DANCE | Lucinda Childs flashes back with “Dance” at the Walker Art Center


Minimalism can’t win. When the movement emerged in the 1960s, its practitioners—particularly composers like Philip Glass—were accused of abandoning the thorny thickets of the avant-garde for a simplistic, crowd-pleasing, and (how bourgie!) tonal sound. On the other side, Minimalists were accused of being not accessible enough: to many, their work seemed cold, inhuman, mathematical. Such was the initial reaction by many to the 1979 debut of Lucinda Childs’s Dance, created in collaboration with Glass and with visual artist Sol LeWitt.

32 years later, Dance is regarded as, per the Walker Art Center’s website, “a modern classic.” It’s being revived at the Walker this weekend—30 years after its initial presentation there—and every seat on each of the three tiers of the McGuire Theater was taken for Thursday night’s performance. Childs and Glass watched from the front row, and were greeted with a standing ovation when they joined the dancers at the curtain call.

dance, presented through april 9 at the walker art center. for tickets and information, see

Still, Dance remains a stiff drink for those who like their movement to come with a little narrative. The unenlightening title of the piece is not a cop-out: anything more informative would seem almost baroque as a name for this dance, which might have been constructed from equations. Its three creators were perfect complements; in movement, music, and visual design (LeWitt created projections of dancers, which appear on a scrim across the stage), Dance starts from simple elements that build and develop in fractal multiplication. There’s no more story to it than there is to the shapes drawn by the pendulum-driven pen at the Science Museum of Minnesota.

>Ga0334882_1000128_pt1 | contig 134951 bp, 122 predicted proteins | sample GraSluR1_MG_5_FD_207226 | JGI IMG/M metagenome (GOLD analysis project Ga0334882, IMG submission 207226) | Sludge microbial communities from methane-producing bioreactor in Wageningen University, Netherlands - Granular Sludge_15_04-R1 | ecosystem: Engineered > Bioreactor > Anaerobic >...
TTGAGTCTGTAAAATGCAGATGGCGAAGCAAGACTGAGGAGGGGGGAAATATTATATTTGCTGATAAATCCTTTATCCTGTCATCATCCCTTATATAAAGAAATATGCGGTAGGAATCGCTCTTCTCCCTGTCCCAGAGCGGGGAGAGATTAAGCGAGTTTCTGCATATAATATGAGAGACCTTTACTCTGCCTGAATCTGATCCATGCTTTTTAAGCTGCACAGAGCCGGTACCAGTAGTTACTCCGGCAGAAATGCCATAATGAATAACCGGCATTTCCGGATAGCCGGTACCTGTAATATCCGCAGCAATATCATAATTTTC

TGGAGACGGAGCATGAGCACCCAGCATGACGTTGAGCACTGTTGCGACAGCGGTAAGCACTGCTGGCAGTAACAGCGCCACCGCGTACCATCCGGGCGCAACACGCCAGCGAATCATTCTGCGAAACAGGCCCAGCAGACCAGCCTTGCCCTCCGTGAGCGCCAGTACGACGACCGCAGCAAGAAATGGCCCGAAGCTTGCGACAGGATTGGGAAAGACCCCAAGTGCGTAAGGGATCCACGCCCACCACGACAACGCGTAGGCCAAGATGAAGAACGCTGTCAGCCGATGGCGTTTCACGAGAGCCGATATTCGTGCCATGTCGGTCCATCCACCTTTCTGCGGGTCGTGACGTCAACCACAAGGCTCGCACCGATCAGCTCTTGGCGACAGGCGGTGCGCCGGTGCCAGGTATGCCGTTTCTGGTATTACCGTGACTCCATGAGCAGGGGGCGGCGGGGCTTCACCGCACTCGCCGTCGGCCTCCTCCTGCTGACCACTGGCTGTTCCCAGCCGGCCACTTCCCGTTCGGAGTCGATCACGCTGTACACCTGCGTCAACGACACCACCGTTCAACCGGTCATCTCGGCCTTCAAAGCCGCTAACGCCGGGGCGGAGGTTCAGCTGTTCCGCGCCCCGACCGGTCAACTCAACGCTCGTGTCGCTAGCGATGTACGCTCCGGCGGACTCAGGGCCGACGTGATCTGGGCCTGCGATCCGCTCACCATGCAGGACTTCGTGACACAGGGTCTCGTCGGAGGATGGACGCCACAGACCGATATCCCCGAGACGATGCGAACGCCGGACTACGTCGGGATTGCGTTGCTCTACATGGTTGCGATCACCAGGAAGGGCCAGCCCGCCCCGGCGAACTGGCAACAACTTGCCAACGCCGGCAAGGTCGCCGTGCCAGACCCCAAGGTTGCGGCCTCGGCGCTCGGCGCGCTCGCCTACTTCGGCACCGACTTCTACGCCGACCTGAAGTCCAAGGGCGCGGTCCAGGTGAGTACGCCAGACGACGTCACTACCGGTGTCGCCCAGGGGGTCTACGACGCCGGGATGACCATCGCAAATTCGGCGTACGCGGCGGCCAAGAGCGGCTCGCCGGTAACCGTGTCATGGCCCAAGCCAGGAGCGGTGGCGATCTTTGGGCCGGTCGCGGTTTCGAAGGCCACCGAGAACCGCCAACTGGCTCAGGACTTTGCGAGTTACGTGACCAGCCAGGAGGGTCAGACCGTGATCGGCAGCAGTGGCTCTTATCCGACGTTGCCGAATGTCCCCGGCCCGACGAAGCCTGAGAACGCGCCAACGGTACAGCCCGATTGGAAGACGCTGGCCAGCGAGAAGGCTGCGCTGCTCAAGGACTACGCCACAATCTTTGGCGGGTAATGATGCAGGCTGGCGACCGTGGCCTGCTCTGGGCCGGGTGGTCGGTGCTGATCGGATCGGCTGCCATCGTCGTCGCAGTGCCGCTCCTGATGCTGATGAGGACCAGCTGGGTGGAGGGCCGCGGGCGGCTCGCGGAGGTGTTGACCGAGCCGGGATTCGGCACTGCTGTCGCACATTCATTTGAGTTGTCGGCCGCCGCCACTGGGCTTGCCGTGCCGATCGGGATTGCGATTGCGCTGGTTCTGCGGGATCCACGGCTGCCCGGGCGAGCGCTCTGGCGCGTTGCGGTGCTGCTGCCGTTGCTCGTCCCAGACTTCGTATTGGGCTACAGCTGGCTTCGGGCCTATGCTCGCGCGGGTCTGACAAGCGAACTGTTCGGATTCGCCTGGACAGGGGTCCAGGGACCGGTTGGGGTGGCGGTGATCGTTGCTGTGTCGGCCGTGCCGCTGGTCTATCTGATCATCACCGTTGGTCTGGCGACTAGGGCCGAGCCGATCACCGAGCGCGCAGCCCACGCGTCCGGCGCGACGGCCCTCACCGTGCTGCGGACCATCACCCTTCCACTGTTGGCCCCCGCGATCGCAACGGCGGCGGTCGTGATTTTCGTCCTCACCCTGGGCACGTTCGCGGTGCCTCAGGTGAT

And yet the piece has developed a story over the past three decades. Though the cast of dancers are new—at least some of them were likely not even born when the piece originally debuted—the projections are original, featuring dancers filmed in the 1970s. Most dramatically, there is a solo by Childs herself, who looms large on the screen as we watch Caitlin Scranton replicate her movements behind the scrim. It’s a striking, moving visual representation of the passing of a torch.

An audience survey distributed to attendees asked, among other things, whether there was any dancer to whom we particularly related. On the surface that seems like a strange question where Dance is concerned—how can you relate to an equation?—but I immediately thought of one male dancer who at one point paused near my stage-left seat. He was breathing hard and sweating from the exertion, and he glanced nervously up at his counterpart on the scrim, a man who had danced 32 years earlier, to make sure that he was doing the right thing.